Figure 4. Setup for measuring wafer surface roughness during rapid thermal processing (Source: Sensofar)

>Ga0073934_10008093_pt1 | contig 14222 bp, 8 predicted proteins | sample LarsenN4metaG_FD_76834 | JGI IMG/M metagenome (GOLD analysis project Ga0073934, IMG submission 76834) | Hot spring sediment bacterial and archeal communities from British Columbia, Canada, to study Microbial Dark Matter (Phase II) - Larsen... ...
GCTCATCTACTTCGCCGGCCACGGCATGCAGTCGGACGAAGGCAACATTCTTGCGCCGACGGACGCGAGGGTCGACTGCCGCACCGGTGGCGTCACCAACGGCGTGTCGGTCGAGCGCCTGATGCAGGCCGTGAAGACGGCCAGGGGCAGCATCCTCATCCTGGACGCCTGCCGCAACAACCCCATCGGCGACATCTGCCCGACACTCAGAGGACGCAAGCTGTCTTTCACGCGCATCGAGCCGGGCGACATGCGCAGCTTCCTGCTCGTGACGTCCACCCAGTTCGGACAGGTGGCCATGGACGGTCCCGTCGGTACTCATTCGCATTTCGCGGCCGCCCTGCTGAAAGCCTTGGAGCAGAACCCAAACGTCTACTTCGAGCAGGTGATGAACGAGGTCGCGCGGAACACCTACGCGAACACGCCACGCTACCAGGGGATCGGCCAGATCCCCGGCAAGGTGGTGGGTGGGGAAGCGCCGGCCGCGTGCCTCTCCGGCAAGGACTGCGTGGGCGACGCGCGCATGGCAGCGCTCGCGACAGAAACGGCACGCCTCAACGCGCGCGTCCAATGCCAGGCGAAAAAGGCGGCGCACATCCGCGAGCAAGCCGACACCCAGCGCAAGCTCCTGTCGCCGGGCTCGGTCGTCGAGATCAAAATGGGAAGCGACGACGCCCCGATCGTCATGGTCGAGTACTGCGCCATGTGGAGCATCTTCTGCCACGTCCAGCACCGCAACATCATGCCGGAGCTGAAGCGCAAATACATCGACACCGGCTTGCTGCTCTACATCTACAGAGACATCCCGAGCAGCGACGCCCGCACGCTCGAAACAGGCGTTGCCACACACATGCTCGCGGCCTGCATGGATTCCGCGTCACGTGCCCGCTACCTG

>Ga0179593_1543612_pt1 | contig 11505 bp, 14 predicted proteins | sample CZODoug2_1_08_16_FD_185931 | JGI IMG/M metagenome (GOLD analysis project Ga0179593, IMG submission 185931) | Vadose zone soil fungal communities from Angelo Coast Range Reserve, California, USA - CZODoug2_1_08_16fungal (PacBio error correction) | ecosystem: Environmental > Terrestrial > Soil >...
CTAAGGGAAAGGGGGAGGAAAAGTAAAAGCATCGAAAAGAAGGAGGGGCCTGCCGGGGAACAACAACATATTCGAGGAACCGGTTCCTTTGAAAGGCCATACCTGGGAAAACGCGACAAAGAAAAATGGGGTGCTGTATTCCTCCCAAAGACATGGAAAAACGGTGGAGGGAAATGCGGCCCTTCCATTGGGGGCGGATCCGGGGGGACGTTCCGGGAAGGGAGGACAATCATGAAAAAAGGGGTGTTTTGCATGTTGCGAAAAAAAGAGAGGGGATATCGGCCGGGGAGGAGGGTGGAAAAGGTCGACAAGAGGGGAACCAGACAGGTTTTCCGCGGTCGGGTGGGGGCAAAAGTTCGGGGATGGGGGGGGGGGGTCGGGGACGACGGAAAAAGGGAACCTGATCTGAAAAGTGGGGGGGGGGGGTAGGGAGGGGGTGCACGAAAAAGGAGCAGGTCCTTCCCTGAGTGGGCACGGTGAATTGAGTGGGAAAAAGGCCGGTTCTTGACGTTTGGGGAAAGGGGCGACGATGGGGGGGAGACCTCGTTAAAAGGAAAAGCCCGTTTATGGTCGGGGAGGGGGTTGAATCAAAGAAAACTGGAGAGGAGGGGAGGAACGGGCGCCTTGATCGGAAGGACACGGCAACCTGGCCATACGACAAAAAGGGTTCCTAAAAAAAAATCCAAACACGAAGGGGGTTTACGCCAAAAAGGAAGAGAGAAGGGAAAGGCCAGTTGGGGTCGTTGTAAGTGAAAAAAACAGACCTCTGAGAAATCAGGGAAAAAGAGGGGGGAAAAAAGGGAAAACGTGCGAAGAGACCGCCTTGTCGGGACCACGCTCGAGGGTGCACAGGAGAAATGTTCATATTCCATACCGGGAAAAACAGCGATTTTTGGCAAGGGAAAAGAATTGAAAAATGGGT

To sum up, optical measurement technology is being increasingly used in various industries and has proven to be the most effective and versatile tool for quality and process control in a variety of applications. Recent technological developments have focused on overcoming some of the limitations of previous systems and measuring new, more demanding products and functions with greater accuracy in the semiconductor, consumer electronics, automotive, optical components, and medical industries. There is a clear trend in the market to integrate these optical measurement solutions into robotic arms and other positioning systems to perform in situ measurements and provide valuable information in real time during the manufacturing process.